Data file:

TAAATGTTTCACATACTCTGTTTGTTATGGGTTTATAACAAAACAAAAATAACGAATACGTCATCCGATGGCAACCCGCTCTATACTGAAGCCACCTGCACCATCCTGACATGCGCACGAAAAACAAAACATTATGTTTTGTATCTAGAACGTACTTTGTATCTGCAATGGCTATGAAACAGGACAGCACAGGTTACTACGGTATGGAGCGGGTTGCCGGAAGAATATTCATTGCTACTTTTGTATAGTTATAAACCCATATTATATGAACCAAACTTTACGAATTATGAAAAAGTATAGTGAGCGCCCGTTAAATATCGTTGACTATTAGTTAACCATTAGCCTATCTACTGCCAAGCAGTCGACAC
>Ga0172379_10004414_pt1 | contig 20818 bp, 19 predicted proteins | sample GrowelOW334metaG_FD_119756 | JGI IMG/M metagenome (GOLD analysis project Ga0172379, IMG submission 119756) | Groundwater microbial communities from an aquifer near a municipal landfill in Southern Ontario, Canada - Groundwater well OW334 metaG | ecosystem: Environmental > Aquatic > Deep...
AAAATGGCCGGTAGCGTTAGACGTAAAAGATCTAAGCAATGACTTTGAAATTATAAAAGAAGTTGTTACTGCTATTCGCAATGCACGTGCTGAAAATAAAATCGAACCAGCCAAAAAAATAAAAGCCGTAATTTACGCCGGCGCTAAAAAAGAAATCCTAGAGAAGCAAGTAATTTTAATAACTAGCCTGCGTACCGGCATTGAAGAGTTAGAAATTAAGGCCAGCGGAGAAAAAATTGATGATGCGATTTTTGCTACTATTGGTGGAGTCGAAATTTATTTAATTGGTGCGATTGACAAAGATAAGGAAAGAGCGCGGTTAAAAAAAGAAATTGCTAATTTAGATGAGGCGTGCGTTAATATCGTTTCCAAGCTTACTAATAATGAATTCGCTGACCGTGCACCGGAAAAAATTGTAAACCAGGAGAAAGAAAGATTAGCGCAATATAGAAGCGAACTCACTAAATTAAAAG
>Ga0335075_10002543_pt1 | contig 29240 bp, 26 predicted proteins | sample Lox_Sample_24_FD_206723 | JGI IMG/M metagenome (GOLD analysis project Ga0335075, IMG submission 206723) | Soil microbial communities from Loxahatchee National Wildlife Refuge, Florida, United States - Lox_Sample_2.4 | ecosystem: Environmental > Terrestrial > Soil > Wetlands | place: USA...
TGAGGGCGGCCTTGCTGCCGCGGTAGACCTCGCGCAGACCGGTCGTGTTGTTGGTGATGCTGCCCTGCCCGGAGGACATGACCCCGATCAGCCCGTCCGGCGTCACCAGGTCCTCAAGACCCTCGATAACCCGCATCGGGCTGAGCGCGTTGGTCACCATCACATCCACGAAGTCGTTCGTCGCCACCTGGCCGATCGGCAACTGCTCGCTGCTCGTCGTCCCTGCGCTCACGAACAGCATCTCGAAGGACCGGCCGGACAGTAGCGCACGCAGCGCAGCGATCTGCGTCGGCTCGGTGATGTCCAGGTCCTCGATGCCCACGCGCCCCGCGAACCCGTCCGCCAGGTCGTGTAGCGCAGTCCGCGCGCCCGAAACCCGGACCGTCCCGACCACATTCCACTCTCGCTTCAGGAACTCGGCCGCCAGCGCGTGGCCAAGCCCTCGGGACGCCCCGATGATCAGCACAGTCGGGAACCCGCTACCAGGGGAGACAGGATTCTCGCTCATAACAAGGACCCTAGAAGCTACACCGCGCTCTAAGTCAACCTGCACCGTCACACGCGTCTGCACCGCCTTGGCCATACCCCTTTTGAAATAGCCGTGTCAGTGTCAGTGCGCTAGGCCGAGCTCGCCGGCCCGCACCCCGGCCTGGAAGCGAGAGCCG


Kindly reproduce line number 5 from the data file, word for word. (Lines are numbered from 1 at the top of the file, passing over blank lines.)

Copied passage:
TGAGGGCGGCCTTGCTGCCGCGGTAGACCTCGCGCAGACCGGTCGTGTTGTTGGTGATGCTGCCCTGCCCGGAGGACATGACCCCGATCAGCCCGTCCGGCGTCACCAGGTCCTCAAGACCCTCGATAACCCGCATCGGGCTGAGCGCGTTGGTCACCATCACATCCACGAAGTCGTTCGTCGCCACCTGGCCGATCGGCAACTGCTCGCTGCTCGTCGTCCCTGCGCTCACGAACAGCATCTCGAAGGACCGGCCGGACAGTAGCGCACGCAGCGCAGCGATCTGCGTCGGCTCGGTGATGTCCAGGTCCTCGATGCCCACGCGCCCCGCGAACCCGTCCGCCAGGTCGTGTAGCGCAGTCCGCGCGCCCGAAACCCGGACCGTCCCGACCACATTCCACTCTCGCTTCAGGAACTCGGCCGCCAGCGCGTGGCCAAGCCCTCGGGACGCCCCGATGATCAGCACAGTCGGGAACCCGCTACCAGGGGAGACAGGATTCTCGCTCATAACAAGGACCCTAGAAGCTACACCGCGCTCTAAGTCAACCTGCACCGTCACACGCGTCTGCACCGCCTTGGCCATACCCCTTTTGAAATAGCCGTGTCAGTGTCAGTGCGCTAGGCCGAGCTCGCCGGCCCGCACCCCGGCCTGGAAGCGAGAGCCG